Belfast Telegraph

Head-on smash biker should not have been on road, says judge

Remorse: Keith Johnson
Remorse: Keith Johnson

By Paul Higgins

A motorcyclist who caused a head-on crash with another motorbike causing serious injuries to its pillion passenger has been jailed.

Keith Johnson was sentenced to seven-and-a-half months in prison yesterday.

Ordering Johnson to spend the same period on licence, Newry Crown Court judge Gordon Kerr QC told the 27-year-old that while he accepted his remorse was genuine, "this was an extremely bad piece of driving by someone who should not have been on the road at all".

Also imposing a two-year driving ban, the judge added that by overtaking on a bend where "he could not have safely seen what was coming in the opposite direction", he had caused serious injuries to Maurice Dowd.

Mr Dowd was the pillion passenger on his friend's bike as they drove along the Aughnacloy Road in Banbridge.

When Johnson crashed into them overtaking on a blind bend, he was thrown into a hedge and had to be airlifted to hospital. The court heard last week that he suffered multiple fractures, "had to learn how to walk again", and had to use a metal Zimmer frame for a time.

Johnson, from Bannview Heights in Banbridge, pleaded guilty to causing grievous bodily injury to Mr Dowd by driving dangerously on the Aughnacloy Road on April 8 last year.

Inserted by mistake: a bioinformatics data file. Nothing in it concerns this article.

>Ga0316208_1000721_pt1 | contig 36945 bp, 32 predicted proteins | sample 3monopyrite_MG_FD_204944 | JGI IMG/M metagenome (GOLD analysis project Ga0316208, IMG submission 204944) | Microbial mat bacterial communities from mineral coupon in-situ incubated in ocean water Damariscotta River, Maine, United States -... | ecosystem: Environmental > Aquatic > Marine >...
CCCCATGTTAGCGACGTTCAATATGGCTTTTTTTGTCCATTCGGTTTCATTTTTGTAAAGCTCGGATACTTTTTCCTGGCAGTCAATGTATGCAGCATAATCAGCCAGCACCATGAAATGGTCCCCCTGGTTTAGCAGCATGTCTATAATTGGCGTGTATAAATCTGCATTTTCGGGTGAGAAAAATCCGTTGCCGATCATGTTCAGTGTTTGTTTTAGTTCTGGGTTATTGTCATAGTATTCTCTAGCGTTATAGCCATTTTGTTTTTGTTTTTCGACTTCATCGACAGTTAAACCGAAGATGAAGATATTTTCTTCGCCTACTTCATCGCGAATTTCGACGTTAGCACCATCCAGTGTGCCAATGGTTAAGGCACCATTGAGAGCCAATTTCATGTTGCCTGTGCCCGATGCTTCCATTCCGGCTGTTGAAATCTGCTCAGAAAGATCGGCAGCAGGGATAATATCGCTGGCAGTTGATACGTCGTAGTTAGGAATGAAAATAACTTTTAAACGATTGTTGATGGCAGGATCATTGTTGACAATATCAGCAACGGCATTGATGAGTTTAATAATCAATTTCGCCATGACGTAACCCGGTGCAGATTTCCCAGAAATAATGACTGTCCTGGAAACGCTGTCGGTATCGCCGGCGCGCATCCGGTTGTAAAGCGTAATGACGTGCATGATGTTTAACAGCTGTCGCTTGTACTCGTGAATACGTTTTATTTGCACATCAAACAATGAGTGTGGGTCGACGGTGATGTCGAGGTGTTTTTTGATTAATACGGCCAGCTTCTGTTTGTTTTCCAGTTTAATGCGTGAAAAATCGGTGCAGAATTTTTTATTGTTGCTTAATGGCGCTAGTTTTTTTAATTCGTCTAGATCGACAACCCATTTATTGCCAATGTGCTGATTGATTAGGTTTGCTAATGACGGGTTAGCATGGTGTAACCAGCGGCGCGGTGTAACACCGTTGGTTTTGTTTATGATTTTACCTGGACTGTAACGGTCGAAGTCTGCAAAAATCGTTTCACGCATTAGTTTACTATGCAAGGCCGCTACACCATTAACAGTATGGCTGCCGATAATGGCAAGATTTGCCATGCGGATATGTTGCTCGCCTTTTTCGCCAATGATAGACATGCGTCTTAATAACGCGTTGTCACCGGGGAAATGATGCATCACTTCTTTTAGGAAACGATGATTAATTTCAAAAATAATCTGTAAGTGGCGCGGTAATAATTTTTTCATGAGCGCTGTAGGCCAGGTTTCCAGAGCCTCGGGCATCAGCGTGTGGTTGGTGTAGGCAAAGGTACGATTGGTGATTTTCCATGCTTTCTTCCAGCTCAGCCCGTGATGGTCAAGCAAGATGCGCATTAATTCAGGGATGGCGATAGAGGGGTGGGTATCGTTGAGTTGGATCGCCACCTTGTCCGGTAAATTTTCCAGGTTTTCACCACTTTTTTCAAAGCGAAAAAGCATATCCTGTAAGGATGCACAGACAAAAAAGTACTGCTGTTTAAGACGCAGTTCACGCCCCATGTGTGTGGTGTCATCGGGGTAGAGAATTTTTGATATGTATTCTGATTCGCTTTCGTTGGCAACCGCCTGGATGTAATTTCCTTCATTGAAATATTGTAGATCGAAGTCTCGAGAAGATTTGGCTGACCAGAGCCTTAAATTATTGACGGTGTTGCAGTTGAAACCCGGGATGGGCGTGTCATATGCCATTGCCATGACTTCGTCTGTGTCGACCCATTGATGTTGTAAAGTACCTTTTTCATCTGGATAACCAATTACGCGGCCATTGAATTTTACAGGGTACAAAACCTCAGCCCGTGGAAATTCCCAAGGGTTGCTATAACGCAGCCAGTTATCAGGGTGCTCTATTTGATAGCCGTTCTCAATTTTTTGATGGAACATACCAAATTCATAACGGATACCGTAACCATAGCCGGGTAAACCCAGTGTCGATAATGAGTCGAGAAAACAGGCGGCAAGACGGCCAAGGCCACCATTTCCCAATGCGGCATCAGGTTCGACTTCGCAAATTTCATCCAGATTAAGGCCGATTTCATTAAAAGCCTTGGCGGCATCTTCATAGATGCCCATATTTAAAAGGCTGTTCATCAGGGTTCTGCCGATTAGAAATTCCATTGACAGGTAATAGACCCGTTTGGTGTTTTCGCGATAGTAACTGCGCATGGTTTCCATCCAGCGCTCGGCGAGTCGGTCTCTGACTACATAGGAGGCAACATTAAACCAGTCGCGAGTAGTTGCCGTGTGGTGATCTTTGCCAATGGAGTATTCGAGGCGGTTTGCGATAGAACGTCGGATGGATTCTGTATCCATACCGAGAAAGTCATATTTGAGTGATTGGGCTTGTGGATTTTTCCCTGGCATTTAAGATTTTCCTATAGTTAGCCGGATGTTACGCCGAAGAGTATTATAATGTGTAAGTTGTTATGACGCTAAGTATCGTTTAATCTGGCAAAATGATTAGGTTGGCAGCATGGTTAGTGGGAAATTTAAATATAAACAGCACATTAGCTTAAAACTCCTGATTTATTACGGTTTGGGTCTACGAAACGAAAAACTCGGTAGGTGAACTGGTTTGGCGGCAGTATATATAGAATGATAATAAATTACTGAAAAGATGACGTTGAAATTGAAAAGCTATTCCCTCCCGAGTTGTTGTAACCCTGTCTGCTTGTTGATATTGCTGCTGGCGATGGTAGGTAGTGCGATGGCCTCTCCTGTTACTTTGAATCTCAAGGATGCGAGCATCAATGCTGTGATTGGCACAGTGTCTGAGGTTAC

He also admitted riding a motorcycle without insurance.

Prosecuting counsel Geraldine McCullough told the court that at about 4pm that day Johnson's motorbike was in the process of overtaking a van when Mr Totten riding the other bike "encountered the defendant on the wrong side of the road".

Both Mr Totten and Johnson braked and tried to avoid the collision, but both moved closer to the hedge and they impacted, leaving Mr Dowd lying in the hedge badly injured.

Johnson admitted he had been driving without insurance and conceded that he made "a bad judgment call to overtake" on a part of the road where he had a restricted view ahead.

Defence counsel Justin Byrne urged the court not to jail Johnson as there would be "absolutely no benefit to society" in doing so.

Judge Kerr said despite Johnson's guilty plea, good character and clear remorse, which he had set out in a "moving personal letter" to the judge, he could not find any exceptional circumstances that would allow him to suspend the jail sentence.

As Johnson was taken to the cells, he told his parents in the public gallery: "I love you."

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